SoBeWFF: Dining In The Dark Staff Rehearses With Night Vision Goggles
|Chad Stewart tries out his night vision scope, "This is going to be fun".|
The Dining in the Dark experience poses unique challenges to the coordinators of the dinner. Everything needs to be mapped out with military-like precision from the exact location of wine glasses (directly in line with butter knives) to plans for escorting diners to the bathroom in complete darkness.
Miami New Times was asked to sit in on the rehearsal, where wait staff from The Perry South Beach Hotel are training. Though the staff is highly skilled, everything changes when the lights go out.
|Science fiction film or server training?|
Staff from the South Beach Wine and Food Festival and others recruited to serve as patrons are walked into the dimly lit ballroom and seated. Kirsta Grauberger, managing partner at Market 17 restaurant in Fort Lauderdale, which holds nightly dining in the dark experiences, lays the groundwork (and a few rules) for the evening.
"This is a completely dark dining experience. At first you may feel disoriented, but go with it. Once the food and wine starts flowing, you'll be more comfortable. If you have to get up, raise your hand and someone will come and escort you out".
Then the lights go out. It's dark. There's some nervous giggling and quips ("get your hand off my leg"). Anticipation is in the air as the wait staff serve for the first time.
Servers practice pouring water ("don't fill up the glass the whole way") and placing empty dishes down in front of the diners. Working slowly at first, the staff start to get the hang of it. What's so difficult when the staff can see in the dark? I'm about to find out as I take my turn with the night vision goggles.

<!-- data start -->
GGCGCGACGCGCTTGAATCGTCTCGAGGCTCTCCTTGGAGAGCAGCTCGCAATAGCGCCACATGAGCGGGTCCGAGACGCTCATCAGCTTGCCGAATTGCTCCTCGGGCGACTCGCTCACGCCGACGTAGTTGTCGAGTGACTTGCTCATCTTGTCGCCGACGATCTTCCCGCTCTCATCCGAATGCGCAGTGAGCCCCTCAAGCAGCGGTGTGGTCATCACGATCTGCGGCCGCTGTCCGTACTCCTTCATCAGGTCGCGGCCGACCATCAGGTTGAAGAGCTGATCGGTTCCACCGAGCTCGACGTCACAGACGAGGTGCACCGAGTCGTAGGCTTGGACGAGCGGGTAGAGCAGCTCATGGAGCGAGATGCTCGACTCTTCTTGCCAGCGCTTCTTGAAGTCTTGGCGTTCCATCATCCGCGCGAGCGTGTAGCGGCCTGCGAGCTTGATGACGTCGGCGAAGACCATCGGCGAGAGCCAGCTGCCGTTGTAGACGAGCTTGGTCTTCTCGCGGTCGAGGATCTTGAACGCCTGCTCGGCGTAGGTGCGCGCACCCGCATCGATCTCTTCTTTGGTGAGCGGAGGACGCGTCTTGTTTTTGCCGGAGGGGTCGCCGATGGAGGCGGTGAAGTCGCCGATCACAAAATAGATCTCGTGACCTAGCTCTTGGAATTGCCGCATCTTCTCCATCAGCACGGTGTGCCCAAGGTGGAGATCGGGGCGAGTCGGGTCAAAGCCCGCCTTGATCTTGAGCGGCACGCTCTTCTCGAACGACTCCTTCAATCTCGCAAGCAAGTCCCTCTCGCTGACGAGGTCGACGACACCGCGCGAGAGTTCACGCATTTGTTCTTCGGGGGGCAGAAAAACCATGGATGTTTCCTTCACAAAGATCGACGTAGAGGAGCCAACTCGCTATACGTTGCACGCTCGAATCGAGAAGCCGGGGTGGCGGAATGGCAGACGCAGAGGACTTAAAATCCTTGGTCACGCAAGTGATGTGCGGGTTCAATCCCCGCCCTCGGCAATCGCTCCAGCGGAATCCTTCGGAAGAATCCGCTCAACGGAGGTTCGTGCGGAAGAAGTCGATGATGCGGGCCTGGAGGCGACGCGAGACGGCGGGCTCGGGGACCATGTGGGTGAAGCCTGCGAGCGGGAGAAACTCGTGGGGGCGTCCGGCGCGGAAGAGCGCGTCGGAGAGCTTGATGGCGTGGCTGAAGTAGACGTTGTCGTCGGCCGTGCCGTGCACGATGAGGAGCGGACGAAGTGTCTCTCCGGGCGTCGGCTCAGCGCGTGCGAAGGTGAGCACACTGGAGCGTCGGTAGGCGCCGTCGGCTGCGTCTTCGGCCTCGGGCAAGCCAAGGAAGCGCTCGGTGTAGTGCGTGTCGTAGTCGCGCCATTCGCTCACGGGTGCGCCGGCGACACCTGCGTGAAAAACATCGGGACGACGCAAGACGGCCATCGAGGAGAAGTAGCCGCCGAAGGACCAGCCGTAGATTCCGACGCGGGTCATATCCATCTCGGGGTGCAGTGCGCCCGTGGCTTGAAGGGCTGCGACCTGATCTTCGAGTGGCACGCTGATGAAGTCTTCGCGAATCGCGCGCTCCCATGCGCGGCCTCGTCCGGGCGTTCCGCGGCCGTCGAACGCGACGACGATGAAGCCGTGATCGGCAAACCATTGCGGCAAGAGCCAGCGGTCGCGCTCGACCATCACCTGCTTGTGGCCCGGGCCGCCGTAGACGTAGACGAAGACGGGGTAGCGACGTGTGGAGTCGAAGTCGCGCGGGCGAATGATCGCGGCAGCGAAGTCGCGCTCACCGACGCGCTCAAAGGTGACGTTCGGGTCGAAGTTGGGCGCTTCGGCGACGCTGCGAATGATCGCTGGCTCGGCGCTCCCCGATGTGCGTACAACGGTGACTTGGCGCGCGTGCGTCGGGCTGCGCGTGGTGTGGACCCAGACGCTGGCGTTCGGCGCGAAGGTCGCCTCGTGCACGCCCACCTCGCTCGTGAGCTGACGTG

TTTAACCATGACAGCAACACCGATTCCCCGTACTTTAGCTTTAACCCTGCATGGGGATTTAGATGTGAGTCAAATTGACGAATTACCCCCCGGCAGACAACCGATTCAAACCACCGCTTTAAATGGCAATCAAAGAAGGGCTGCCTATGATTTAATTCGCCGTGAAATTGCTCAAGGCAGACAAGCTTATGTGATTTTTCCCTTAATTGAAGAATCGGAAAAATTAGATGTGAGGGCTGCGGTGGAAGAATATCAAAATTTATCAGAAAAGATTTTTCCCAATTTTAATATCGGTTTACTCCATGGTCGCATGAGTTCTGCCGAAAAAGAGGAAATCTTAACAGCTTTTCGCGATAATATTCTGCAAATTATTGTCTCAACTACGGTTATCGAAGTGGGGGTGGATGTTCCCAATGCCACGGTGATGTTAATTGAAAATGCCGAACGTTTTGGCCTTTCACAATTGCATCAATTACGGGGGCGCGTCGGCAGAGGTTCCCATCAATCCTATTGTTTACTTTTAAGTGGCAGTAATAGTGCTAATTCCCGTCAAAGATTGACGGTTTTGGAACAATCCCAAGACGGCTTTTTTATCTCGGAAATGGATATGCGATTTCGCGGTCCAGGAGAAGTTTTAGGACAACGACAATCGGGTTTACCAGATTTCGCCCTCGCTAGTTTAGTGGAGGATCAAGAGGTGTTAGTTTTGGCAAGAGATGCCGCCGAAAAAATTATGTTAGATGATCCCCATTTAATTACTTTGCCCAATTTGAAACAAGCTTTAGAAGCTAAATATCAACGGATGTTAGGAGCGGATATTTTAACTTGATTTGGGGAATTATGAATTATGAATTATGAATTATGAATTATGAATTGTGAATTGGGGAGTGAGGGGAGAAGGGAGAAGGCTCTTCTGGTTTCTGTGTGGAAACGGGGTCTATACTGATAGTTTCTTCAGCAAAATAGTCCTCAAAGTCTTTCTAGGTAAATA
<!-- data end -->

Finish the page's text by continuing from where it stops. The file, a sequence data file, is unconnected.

With the night vision goggles on, the room is turned into monochrome green. Water, white wine, and even red wine look alike. The only way to tell the difference is by identifying the different glasses. Then there's the difference in depth perception. Because you're looking through one lens, everything is out of whack. I try to touch the back of a chair that I think is right in front of me and it's about two feet further away than I think it is. This is not easy.
But it is old hat to Chester Alvarez and Diego Rivera, who work the dark dinners at Market 17. They're training the Perry staff and will serve as captains the night of the event. They've done this thousands of times already and tell me that the main challenge for servers is getting used to those changes in depth perception, especially when it comes to pouring wine and water.
A few more dry runs, and it's time for the staff to actually serve food. This is a complete run-through, so we leave the ballroom and are led back in as if this were the actual dinner. After the introduction, the lights go off and we're served our first course. Though we have silverware, all the dishes are designed to be eaten with your hands. I'm not going to give away any part of the menu (the fun is in the discovery), but other senses do come into play - texture and taste, especially.
Kirsta Grauberger tells me that the key to a successful dining in the dark event is allowing the chefs to play with unexpected textures, spices, and flavor profiles in the foods.
And for diners? Grauberger says to bring a sense of adventure, relax and enjoy the moment. And don't wear the white silk Prada number -- just in case.
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